The United States Department of Justice (DOJ) is suing the state of California to overturn a state law granting it the power to veto the sale of federal lands within the state to private individuals.
The California law, signed in September 2017, gives the state the first right of purchase for any federal lands in the state the U.S. government tries to sell to private individuals. If the state does not want federal land up for sale, under the new law California has the right to direct the sale to buyers it prefers. Currently, about 50 percent of the land in California is owned by the federal government.
DOJ’s lawsuit says California’s law, which took effect in January 2018, is delaying legitimate land sales, some in the works for years, and depressing their value. For instance, Sessions noted under the cloud of the new California law, the federal government received no bids for the auction of 1.7 acres owned by the U.S. Postal Service, forcing the government to suspend the auction. In addition, a developer who had wished to purchase property at the now-closed Alameda Naval Air Station requested a delay in the transaction due to the uncertainties created by the law.
‘Extreme State Law’
The Supremacy Clause of the United States Constitution makes explicit it, federal laws made pursuant to it, and treaties made under its authority, are the supreme law of the land. Accordingly, U.S. Attorney General Jeff Sessions says, California’s law is unconstitutional since the federal law is the ultimate authority concerning federal land disposal and because the California law specifically discriminates against land sales by the federal government.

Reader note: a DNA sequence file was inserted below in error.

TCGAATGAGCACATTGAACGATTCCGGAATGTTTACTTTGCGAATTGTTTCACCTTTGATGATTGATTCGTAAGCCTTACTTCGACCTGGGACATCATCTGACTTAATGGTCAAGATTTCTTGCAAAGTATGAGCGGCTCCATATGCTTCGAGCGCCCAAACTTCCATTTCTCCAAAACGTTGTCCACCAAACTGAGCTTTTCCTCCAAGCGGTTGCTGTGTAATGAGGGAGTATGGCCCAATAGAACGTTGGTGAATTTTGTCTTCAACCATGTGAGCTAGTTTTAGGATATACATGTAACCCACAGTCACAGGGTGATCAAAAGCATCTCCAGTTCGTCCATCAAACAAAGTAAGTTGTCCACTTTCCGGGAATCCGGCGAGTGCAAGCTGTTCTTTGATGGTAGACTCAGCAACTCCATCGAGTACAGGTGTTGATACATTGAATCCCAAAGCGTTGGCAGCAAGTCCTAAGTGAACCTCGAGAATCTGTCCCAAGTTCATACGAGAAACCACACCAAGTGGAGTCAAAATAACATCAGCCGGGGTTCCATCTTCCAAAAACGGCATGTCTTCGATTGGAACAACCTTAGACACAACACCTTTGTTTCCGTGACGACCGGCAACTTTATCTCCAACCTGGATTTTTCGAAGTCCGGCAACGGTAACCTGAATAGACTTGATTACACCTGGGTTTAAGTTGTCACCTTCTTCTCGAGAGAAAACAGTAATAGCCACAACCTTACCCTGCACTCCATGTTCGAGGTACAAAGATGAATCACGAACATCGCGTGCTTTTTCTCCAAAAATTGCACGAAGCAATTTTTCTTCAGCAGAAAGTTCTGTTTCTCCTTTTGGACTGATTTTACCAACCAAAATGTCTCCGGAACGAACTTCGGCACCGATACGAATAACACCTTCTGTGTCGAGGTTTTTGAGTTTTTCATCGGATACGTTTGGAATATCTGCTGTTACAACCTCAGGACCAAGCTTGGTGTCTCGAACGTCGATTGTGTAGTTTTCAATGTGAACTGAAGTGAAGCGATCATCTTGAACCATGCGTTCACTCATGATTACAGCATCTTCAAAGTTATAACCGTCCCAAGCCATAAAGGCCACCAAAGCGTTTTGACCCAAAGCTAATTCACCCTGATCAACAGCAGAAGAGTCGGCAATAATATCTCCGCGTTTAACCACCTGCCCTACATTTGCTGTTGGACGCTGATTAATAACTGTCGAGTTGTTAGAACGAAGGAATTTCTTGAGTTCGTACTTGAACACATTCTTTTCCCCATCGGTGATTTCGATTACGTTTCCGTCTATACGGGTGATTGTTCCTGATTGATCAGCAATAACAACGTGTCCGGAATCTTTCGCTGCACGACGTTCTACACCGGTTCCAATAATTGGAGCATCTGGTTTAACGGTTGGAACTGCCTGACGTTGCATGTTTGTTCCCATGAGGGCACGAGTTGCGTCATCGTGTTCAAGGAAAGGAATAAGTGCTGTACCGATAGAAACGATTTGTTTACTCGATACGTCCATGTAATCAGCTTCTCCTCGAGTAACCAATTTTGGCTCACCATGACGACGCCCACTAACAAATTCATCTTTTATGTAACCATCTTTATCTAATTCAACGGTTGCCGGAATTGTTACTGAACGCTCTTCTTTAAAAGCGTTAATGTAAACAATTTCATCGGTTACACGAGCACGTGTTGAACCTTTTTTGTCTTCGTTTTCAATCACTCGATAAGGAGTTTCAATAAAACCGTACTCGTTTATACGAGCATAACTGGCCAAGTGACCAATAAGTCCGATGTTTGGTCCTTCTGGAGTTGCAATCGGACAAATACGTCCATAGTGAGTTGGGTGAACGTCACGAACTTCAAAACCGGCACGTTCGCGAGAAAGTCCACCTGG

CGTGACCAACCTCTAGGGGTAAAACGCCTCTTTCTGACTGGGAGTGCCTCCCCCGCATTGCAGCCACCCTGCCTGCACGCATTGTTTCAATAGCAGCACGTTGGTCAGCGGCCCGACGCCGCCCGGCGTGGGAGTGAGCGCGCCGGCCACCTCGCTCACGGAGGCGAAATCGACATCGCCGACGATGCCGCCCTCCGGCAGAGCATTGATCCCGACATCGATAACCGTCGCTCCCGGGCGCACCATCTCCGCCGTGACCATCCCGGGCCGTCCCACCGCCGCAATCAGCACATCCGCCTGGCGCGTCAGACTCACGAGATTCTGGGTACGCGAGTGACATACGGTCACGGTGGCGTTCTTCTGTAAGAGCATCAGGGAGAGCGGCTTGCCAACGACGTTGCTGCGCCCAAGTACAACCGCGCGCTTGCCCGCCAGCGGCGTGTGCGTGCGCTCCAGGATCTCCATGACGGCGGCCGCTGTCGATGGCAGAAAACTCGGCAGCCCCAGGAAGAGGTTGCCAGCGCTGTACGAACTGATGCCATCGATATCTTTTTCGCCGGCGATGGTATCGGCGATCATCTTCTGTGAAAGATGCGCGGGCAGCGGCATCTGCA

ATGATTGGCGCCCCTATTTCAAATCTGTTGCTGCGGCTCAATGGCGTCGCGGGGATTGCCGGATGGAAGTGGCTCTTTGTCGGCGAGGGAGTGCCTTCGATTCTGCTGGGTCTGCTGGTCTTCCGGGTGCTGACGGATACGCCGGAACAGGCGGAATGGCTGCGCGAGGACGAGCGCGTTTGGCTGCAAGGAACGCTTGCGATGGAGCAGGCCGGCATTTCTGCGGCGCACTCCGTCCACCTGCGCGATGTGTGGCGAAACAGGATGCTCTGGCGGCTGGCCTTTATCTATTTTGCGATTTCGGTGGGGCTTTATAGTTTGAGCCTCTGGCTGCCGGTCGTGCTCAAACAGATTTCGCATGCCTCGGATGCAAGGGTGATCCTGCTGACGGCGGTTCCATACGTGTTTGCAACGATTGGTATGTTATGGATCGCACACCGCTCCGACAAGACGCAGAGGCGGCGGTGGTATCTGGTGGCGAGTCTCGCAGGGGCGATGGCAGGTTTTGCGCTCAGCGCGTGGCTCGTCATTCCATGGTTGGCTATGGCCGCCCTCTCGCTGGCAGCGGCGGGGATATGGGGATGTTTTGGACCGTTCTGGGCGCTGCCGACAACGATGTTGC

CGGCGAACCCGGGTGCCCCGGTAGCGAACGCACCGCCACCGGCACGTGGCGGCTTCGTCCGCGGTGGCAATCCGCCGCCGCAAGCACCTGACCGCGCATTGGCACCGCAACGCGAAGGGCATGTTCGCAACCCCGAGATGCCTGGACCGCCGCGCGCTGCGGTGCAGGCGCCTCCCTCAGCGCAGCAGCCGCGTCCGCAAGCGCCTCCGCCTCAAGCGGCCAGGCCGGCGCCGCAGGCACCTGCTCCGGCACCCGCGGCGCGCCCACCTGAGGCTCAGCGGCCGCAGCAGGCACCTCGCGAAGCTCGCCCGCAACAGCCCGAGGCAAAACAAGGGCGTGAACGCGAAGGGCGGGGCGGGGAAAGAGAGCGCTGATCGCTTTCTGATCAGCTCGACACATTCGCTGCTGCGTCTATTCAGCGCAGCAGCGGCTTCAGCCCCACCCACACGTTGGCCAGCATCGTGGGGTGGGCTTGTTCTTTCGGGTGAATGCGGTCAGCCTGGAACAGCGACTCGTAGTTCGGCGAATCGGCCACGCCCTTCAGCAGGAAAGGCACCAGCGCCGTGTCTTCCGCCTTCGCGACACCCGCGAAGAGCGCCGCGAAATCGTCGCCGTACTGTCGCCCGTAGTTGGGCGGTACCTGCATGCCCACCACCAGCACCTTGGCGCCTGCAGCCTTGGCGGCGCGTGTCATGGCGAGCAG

“The Constitution empowers the federal government — not state legislatures — to decide when and how federal lands are sold,” said Sessions in a DOJ press release announcing the lawsuit on April 2. “California was admitted to the Union upon the express condition it would never interfere with the disposal of federal land.
“And yet, once again, the California legislature has enacted an extreme state law attempting to frustrate federal policy,” Sessions said.
No Deed, No Sale
California argues the state legislation is lawful because it does not prevent the federal government from selling federal lands, it just prevents prevent those attempting to buy the property from recording deeds to it unless the state was given the chance to purchase the land first.
As Kate Irby and Stuart Leavenworth in explain in McClatchy News article, purchasers recording a deed is how they give public notice they have the right to the parcel of land. Absent a recorded deed, most banks and other legal lenders will not lend money to purchase or develop a property. In addition, absent a legal, recorded deed purchasers cannot obtain title insurance for a property.
“The land recording system is set up under state and not federal law, so California officials argue the state is within its rights to pass laws regarding recorded deeds,” write Irby and Leavenworth. “A person who does record a deed in violation of the law could be fined up to $5,000.”
In response, DOJ argues allowing the federal government to sell a property but not allowing the purchaser to record a deed is the equivalent of forbidding the sale, “a distinction without a difference.”
“Under our federalism, states have the right to pursue their own policy objectives, but they do not have the right to actively obstruct federal policy, interfere with federal actions, or discriminate against the United States,” Jesse Panuccio, acting associate attorney general told McClatchy News. “California has once again passed an extreme statute, found in no other state, to obstruct the federal government — this time, by interfering with the conveyance of federal lands.”
Kenneth Artz ([email protected]) writes from Dallas, Texas.